World I will tell Supreme Court speech must be kept free, that you don’t lose your rights when you start work

20:31  02 december  2022
20:31  02 december  2022 Source:   msn.com

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From political primaries to school playgrounds, Americans know a debate when they hear one. As experience teaches us, winning arguments have a claim, persuasive reasoning and supporting evidence. Arguing without all three is like riding a tricycle with no front wheel. You can try it; you just won’t get far.

On Dec. 5, I will argue 303 Creative v. Elenis­ before the Supreme Court of the United States. Here’s the debate: Can the government apply a law to compel an artist to speak or stay silent? Our claim, reasoning and evidence say no.

The case involves Lorie Smith, a graphic artist and website designer in Colorado. Lorie loves to design custom, unique websites for her clients, including those who identify as LGBT. But there are some designs she cannot create regardless of who asks.

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Each of Lorie’s websites incorporates traditional storytelling and artistic elements. She pens words like an author, mocks up webpage storyboards like a film producer, and considers color, contrast, and balance like a painter. Lorie’s websites are her books; webpages are her chapters. Pixels are her paints; the website is her canvas. Lorie chooses each word, color hue, icon and more to express unique messages that celebrate causes she’s passionate about, including God’s design for marriage.

But a Colorado law requires her to create and publish custom websites promoting messages inconsistent with her beliefs.

The First Amendment, though, is clear: The government cannot dictate what we say and don’t say. In Lorie’s case, the free-speech threat is especially severe. Colorado seeks the authority to commandeer Lorie’s virtual stories — her websites — and redeploy them to promote Colorado’s view of marriage. That compels Lorie into betraying her sincerest beliefs, destroys her autonomy and changes her message. That’s unconstitutional.

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Consider some reasoning. No one thinks the government can direct a writer’s words, a painter’s palette, or a cartoonist’s characters. But that’s the equivalent of Colorado’s attempt to co-opt Lorie’s custom artwork.

Regardless of whether you agree with Lorie’s beliefs about marriage, the outcome here will have a far-reaching effect. If Colorado can compel Lorie’s speech, then another government could require an LGBT artist to create a website criticizing same-sex marriage. Or another could force a Jewish designer to create a poster celebrating Easter. In that sense, a win for Lorie ensures we’re all free to speak without fear of government punishment.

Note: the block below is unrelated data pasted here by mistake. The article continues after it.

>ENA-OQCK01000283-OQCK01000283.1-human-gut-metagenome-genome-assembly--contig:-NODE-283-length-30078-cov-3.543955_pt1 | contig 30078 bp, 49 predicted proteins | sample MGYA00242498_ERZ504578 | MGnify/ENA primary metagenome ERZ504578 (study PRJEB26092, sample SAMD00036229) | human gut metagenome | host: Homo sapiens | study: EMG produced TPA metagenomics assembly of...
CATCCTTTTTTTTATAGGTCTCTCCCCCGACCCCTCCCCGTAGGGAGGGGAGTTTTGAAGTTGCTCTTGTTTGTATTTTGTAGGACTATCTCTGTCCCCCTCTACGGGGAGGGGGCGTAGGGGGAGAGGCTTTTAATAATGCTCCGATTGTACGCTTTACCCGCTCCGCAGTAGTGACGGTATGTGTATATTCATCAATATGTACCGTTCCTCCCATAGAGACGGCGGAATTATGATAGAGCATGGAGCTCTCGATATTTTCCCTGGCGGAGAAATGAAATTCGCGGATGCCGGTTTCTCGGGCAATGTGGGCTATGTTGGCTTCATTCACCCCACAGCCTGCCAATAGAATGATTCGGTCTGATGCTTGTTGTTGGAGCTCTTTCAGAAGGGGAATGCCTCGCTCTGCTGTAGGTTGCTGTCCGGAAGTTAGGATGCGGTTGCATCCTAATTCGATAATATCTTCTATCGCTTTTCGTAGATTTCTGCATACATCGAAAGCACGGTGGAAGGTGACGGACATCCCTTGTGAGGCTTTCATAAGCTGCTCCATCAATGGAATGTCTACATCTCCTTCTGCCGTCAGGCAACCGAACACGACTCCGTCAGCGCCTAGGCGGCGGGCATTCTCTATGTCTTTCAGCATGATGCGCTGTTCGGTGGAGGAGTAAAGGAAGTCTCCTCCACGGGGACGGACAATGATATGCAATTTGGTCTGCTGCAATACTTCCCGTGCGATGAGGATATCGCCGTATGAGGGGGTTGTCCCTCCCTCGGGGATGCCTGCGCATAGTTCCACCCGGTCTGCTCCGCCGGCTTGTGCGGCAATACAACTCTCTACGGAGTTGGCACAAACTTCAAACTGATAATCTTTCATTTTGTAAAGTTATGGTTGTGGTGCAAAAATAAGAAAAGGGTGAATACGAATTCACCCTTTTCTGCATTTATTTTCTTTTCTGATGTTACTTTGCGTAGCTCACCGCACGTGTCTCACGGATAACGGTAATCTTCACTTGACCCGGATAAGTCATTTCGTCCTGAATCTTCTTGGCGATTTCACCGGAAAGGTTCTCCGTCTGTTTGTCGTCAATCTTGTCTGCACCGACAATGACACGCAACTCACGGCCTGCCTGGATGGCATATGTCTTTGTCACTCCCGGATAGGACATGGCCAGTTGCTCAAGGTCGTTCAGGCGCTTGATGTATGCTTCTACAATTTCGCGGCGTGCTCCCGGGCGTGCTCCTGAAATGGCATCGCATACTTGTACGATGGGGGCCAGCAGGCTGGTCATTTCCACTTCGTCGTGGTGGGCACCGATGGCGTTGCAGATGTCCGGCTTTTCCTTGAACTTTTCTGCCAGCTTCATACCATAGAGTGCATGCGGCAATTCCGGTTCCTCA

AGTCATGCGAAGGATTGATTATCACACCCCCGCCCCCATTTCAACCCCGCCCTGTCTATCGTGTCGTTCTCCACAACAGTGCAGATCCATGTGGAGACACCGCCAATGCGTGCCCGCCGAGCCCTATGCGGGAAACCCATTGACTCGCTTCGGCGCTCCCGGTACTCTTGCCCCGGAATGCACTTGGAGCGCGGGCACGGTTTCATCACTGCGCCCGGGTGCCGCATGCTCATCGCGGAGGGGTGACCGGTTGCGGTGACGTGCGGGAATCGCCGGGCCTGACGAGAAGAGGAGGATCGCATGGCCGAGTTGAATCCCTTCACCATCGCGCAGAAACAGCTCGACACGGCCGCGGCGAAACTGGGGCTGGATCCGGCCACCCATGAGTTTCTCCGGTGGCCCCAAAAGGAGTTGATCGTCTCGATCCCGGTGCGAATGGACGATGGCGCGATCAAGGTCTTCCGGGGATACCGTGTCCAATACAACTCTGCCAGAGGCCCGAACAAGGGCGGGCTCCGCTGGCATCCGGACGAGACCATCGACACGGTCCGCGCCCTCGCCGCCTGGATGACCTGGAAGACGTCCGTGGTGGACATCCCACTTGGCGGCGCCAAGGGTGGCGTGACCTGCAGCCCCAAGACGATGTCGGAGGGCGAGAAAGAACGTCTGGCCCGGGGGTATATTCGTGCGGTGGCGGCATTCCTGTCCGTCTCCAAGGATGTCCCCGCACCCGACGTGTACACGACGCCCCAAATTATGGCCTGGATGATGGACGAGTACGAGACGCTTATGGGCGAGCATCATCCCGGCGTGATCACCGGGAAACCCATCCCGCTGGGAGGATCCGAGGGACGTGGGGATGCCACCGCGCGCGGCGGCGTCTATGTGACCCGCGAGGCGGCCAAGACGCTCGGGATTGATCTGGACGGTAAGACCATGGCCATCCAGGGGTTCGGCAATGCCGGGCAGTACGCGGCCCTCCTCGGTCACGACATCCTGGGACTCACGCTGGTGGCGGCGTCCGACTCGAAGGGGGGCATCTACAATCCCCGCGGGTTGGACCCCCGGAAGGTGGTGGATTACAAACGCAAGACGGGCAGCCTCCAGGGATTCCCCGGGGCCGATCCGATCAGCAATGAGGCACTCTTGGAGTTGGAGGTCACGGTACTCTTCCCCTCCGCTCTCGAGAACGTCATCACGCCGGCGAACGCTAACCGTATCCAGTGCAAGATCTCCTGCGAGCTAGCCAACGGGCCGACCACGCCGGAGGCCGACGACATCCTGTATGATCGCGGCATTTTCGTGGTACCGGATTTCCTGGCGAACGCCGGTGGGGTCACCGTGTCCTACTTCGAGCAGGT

Then there’s the undisputed evidence. Colorado stipulated — meaning formally conceded in court — that each of Lorie’s custom websites are "original" and "expressive." And Colorado stipulated that Lorie is "willing to work with all people" and "gladly" serves all clients, regardless of sexual orientation. Combine this evidence, and Lorie is like most artists. She serves everyone while lending her heart, mind and artistic hand to those projects that promote messages consistent with her values.

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Colorado and others ignore this reasoning and evidence to make other claims. Like that two-wheeled tricycle, those claims don’t get far.

For example, Colorado claims that its law just regulates sales. But Colorado turns a blind eye to the admitted facts. Lorie isn’t selling hamburgers or cups of coffee. Colorado agreed that Lorie’s websites are custom expression conveying unique messages, so applying the law here regulates her speech.

The claim rests on faulty reasoning too. Under Colorado’s theory, the First Amendment acts like a vacation time clock: It starts when we punch out of work and stops when we punch back in. In reality, the First Amendment never goes on vacation — we don’t leave it at home when we go to work. Recognizing the danger of Colorado’s theory, artists of all stripes — like a world-famous graphic designer, a tattoo artist, and movie producers — support Lorie’s case even if they disagree with her particular views on marriage.

Supreme Court of the United States. © AP Supreme Court of the United States.


Colorado and others also disingenuously claim that protecting Lorie would take us back to ugly times in our nation’s history where people were denied access to essential goods and services based on who they were. That claim is false. Such conduct — rejecting an entire class of people — is both despicable and illegal. A win for Lorie would never permit this. And our firm — Alliance Defending Freedom — would oppose any such effort. This fearmongering has nothing to do with this case and Lorie’s custom expression that Colorado seeks to compel.


Let’s not forget, Colorado already agreed that Lorie chooses her projects based on the what and not the who — what "message" she’s being requested to create, not who makes the request. An LGBT website designer shouldn’t be faulted for promoting her views about same-sex marriage. Neither should Lorie be censored from designing consistent with her beliefs about marriage.


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usr: 0
This is interesting!